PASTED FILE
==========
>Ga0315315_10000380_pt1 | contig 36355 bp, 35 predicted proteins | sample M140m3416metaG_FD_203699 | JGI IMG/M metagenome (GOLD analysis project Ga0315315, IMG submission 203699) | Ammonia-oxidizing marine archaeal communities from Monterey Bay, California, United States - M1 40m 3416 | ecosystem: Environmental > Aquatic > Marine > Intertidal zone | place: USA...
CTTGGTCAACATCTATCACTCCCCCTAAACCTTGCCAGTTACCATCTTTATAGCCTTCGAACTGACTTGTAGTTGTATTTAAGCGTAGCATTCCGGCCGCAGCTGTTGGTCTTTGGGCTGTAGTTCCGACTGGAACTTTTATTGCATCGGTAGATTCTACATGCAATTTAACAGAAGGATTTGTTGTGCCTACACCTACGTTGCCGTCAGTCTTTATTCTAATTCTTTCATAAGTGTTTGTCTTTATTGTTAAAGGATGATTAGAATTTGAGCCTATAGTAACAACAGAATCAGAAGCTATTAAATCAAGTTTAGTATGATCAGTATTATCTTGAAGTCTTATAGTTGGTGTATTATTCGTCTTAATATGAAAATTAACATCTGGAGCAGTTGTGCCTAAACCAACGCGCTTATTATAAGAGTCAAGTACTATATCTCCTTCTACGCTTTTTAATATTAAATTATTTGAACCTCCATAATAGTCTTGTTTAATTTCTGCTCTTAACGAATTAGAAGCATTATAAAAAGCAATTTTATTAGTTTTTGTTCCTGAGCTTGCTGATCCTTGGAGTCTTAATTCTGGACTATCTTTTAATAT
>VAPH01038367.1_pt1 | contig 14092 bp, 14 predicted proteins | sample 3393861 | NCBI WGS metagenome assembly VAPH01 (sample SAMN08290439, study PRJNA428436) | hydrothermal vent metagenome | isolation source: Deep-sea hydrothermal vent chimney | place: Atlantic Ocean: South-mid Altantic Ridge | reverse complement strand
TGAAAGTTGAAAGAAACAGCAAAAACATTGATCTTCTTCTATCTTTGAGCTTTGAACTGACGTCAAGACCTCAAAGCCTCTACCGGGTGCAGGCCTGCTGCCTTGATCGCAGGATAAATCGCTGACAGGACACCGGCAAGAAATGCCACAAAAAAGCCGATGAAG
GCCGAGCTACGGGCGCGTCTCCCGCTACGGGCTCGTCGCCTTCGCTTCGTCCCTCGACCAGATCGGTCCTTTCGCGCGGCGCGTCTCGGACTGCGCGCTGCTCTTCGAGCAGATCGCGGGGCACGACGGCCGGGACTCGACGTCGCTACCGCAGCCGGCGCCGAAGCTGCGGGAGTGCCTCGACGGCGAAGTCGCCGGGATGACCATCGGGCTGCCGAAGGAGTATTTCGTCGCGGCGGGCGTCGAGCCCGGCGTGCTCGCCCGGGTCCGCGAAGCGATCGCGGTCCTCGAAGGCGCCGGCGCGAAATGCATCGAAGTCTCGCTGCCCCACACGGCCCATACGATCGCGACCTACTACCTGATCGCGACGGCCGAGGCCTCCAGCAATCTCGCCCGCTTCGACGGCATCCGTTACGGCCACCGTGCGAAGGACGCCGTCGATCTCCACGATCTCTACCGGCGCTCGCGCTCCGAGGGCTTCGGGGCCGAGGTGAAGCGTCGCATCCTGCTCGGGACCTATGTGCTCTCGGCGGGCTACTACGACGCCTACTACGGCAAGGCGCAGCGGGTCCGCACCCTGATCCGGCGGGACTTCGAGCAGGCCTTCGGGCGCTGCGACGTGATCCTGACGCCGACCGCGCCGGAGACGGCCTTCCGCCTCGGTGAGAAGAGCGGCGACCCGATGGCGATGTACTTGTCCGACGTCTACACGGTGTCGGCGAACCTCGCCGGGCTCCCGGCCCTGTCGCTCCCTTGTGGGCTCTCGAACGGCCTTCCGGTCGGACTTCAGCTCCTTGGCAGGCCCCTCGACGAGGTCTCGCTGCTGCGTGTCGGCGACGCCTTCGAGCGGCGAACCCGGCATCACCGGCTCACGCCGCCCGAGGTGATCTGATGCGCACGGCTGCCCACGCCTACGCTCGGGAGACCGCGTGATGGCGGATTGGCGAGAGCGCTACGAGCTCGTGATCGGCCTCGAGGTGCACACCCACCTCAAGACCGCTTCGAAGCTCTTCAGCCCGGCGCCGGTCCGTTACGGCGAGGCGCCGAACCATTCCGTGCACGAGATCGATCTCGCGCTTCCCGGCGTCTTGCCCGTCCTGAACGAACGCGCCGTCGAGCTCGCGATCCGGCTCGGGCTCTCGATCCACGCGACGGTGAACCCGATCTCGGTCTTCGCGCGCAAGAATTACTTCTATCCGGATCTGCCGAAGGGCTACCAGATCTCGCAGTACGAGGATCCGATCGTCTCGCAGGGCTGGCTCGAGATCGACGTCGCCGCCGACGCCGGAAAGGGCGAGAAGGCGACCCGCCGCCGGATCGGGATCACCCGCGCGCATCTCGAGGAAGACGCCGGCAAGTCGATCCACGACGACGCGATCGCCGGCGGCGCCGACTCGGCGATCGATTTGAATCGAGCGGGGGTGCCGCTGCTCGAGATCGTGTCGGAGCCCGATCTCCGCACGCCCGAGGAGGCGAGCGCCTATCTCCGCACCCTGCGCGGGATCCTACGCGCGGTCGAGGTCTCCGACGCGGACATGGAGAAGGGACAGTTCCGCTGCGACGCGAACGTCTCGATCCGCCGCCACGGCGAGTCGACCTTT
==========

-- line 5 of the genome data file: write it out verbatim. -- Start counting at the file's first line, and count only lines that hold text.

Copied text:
GCCGAGCTACGGGCGCGTCTCCCGCTACGGGCTCGTCGCCTTCGCTTCGTCCCTCGACCAGATCGGTCCTTTCGCGCGGCGCGTCTCGGACTGCGCGCTGCTCTTCGAGCAGATCGCGGGGCACGACGGCCGGGACTCGACGTCGCTACCGCAGCCGGCGCCGAAGCTGCGGGAGTGCCTCGACGGCGAAGTCGCCGGGATGACCATCGGGCTGCCGAAGGAGTATTTCGTCGCGGCGGGCGTCGAGCCCGGCGTGCTCGCCCGGGTCCGCGAAGCGATCGCGGTCCTCGAAGGCGCCGGCGCGAAATGCATCGAAGTCTCGCTGCCCCACACGGCCCATACGATCGCGACCTACTACCTGATCGCGACGGCCGAGGCCTCCAGCAATCTCGCCCGCTTCGACGGCATCCGTTACGGCCACCGTGCGAAGGACGCCGTCGATCTCCACGATCTCTACCGGCGCTCGCGCTCCGAGGGCTTCGGGGCCGAGGTGAAGCGTCGCATCCTGCTCGGGACCTATGTGCTCTCGGCGGGCTACTACGACGCCTACTACGGCAAGGCGCAGCGGGTCCGCACCCTGATCCGGCGGGACTTCGAGCAGGCCTTCGGGCGCTGCGACGTGATCCTGACGCCGACCGCGCCGGAGACGGCCTTCCGCCTCGGTGAGAAGAGCGGCGACCCGATGGCGATGTACTTGTCCGACGTCTACACGGTGTCGGCGAACCTCGCCGGGCTCCCGGCCCTGTCGCTCCCTTGTGGGCTCTCGAACGGCCTTCCGGTCGGACTTCAGCTCCTTGGCAGGCCCCTCGACGAGGTCTCGCTGCTGCGTGTCGGCGACGCCTTCGAGCGGCGAACCCGGCATCACCGGCTCACGCCGCCCGAGGTGATCTGATGCGCACGGCTGCCCACGCCTACGCTCGGGAGACCGCGTGATGGCGGATTGGCGAGAGCGCTACGAGCTCGTGATCGGCCTCGAGGTGCACACCCACCTCAAGACCGCTTCGAAGCTCTTCAGCCCGGCGCCGGTCCGTTACGGCGAGGCGCCGAACCATTCCGTGCACGAGATCGATCTCGCGCTTCCCGGCGTCTTGCCCGTCCTGAACGAACGCGCCGTCGAGCTCGCGATCCGGCTCGGGCTCTCGATCCACGCGACGGTGAACCCGATCTCGGTCTTCGCGCGCAAGAATTACTTCTATCCGGATCTGCCGAAGGGCTACCAGATCTCGCAGTACGAGGATCCGATCGTCTCGCAGGGCTGGCTCGAGATCGACGTCGCCGCCGACGCCGGAAAGGGCGAGAAGGCGACCCGCCGCCGGATCGGGATCACCCGCGCGCATCTCGAGGAAGACGCCGGCAAGTCGATCCACGACGACGCGATCGCCGGCGGCGCCGACTCGGCGATCGATTTGAATCGAGCGGGGGTGCCGCTGCTCGAGATCGTGTCGGAGCCCGATCTCCGCACGCCCGAGGAGGCGAGCGCCTATCTCCGCACCCTGCGCGGGATCCTACGCGCGGTCGAGGTCTCCGACGCGGACATGGAGAAGGGACAGTTCCGCTGCGACGCGAACGTCTCGATCCGCCGCCACGGCGAGTCGACCTTT